November 24, 2014, looms as a strategic date in world history. At that time, a deadline for a deal with Iran will be reached. And, even though Prime Minister Benjamin Netanyahu, among others, has said “no deal is better than a bad deal,” it appears as if President Obama’s team and the so-called P5+1 group — the U.S., Britain, France, Russia, and China, plus Germany – are seeking any deal rather than no deal.
It is something of an old saw to contend that if a woman says “no,” she means “maybe.” If she says “maybe” she means “yes,” but if she says “yes” she is not a “lady.” Similarly if a man says “yes,” he means “maybe,” if he says “maybe” he means “no,” but if says “no,” he could not possibly be a negotiator in Vienna for the Obama administration.
Azar Nafisi, the #1 New York Times bestselling author of Reading Lolita in Tehran, is here to tell us about her new book: The Republic of Imagination: America in Three Books.
Ten years ago, Nafisi wrote Reading Lolita in Tehran, which told the story of how she taught American literature to eager students in Iran, revealing how fiction can be a liberating force in a totalitarian society.
Blending memoir with close readings of four of her favorite novels—Mark Twain’s The Adventures of Huckleberry Finn, Sinclair Lewis’s Babbitt, Carson McCullers’s The Heart Is a Lonely Hunter and James Baldwin’s Another Country—Azar describes how she first discovered America and its fictional landscape as a young girl in Tehran and reminds us of the crucial role that literature played in the lives of the founding fathers.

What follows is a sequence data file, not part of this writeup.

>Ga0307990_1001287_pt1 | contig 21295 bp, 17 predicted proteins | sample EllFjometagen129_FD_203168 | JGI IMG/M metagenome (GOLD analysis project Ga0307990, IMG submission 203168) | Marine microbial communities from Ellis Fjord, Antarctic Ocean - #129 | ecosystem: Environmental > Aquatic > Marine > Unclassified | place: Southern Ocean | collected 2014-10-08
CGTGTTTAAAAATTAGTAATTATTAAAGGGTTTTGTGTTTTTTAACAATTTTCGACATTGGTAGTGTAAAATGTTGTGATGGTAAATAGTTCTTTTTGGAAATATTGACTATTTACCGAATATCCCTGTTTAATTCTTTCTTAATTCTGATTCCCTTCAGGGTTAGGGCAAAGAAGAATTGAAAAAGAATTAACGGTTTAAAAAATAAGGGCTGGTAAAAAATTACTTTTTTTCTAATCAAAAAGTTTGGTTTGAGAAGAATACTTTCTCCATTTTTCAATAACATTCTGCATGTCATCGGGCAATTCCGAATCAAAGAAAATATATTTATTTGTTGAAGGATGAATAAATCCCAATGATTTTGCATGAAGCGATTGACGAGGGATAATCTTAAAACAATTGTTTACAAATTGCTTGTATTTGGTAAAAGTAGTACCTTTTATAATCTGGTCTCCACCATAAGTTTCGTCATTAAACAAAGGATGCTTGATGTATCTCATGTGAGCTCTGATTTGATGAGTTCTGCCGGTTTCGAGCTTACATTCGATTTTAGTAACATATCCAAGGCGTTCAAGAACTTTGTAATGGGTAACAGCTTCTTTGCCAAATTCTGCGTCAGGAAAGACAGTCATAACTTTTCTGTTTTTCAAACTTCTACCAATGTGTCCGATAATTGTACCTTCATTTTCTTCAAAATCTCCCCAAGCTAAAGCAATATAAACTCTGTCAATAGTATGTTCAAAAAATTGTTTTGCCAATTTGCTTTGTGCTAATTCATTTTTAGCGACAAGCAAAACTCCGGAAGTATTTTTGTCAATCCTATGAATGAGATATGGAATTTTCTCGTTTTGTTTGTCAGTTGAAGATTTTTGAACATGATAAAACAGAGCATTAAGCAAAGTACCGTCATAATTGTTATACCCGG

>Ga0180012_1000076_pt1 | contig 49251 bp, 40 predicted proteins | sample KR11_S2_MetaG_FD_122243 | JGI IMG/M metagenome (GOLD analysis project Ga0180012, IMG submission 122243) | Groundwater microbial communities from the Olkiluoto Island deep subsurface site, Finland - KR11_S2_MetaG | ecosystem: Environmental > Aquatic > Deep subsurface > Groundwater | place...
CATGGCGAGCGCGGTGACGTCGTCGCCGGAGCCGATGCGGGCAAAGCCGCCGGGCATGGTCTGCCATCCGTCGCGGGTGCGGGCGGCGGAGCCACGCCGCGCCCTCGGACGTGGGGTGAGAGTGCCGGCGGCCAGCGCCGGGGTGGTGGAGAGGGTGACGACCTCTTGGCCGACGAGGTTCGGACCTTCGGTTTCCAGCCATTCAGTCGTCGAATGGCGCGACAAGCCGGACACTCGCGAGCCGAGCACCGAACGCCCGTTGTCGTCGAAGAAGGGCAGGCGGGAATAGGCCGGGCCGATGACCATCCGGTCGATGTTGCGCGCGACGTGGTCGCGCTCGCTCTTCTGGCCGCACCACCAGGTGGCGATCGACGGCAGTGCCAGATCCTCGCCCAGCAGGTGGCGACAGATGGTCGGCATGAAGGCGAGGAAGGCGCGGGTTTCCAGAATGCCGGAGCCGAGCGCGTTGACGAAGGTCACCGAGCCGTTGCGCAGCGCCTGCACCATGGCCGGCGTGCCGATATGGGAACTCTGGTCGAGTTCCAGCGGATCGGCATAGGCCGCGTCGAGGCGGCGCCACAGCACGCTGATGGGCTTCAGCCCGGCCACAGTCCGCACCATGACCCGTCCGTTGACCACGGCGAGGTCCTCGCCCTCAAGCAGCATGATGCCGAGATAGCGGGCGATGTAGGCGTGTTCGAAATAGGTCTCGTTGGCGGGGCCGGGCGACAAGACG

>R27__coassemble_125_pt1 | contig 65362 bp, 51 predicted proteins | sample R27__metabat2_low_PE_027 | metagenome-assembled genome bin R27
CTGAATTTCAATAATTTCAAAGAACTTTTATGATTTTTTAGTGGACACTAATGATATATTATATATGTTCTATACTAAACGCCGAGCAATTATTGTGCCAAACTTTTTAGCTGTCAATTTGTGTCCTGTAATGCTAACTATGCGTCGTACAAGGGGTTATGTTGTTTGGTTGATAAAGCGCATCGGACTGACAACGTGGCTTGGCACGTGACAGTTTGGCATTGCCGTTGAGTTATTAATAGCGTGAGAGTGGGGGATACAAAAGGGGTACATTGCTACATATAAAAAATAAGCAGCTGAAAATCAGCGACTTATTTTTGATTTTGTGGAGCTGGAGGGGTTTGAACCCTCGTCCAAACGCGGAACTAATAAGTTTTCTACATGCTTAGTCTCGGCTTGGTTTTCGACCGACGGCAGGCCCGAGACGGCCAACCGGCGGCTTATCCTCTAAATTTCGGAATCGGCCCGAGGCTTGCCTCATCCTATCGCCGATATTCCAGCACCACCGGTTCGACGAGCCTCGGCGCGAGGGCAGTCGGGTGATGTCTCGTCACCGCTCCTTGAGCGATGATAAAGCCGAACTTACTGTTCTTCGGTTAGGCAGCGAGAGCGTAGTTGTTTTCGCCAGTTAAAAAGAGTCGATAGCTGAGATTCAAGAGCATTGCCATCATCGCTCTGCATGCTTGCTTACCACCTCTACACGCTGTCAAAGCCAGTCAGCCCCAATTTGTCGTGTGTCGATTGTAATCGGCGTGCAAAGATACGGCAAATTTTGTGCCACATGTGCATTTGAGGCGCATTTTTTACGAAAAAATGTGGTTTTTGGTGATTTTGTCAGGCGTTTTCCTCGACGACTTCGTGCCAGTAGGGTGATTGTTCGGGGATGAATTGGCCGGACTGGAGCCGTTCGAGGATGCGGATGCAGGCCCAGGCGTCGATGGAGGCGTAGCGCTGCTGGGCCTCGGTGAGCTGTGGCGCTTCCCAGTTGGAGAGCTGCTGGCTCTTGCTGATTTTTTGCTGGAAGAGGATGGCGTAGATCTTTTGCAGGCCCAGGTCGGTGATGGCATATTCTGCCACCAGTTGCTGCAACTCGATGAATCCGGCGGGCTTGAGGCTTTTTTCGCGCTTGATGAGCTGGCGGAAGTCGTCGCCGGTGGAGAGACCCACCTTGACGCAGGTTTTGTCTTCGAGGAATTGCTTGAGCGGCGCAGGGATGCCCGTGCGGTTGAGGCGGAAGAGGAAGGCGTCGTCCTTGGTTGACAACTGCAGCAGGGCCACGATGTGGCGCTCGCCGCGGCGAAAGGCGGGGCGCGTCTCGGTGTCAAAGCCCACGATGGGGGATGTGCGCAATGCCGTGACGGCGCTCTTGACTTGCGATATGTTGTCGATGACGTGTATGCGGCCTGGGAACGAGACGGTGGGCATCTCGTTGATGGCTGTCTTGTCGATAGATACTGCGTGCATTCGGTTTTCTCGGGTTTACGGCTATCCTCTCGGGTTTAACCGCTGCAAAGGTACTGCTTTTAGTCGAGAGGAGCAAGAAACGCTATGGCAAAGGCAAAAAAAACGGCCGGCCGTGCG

The Obama Middle East foreign policy lens is focused on one issue at the moment: the defeat of ISIS. In pursuing this goal, the Obama team is seeking allies including former enemies such as Iran, notwithstanding claims to the contrary. While the U.S. now sees Iran as a potential stabilizing force in Iraq and Syria, Tehran is chafing at what it considers the tough negotiating stance of the U.S. on its nuclear program.
For the last few days my wife and I attended the semi-annual meeting of the International Society for Iranian Studies. It was held in Montreal this time. Several panels were devoted to Iranian foreign policy. At one of them, scholars outlined Iran’s strategic isolation and the limited choices available to it.
A brief meeting yesterday between U.S. and Iranian officials in Vienna and news today that the U.S. is deploying almost 300 troops to Iraq to protect its embassy there amid deadly clashes between Shiite Iraqi forces and the Sunni extremist group ISIS has given the world plenty to talk about in the last 24 hours.
At President Obama’s State of The Union Address scant attention was given to foreign policy. He did note that “the war in Afghanistan is coming to end;” but in reality the war continues. It just so happens the U.S. will be absent from it. Yet the truncated reporting on foreign policy is suggestive. Could it be there is little to report or is it more telling to suggest that there is little good news to report?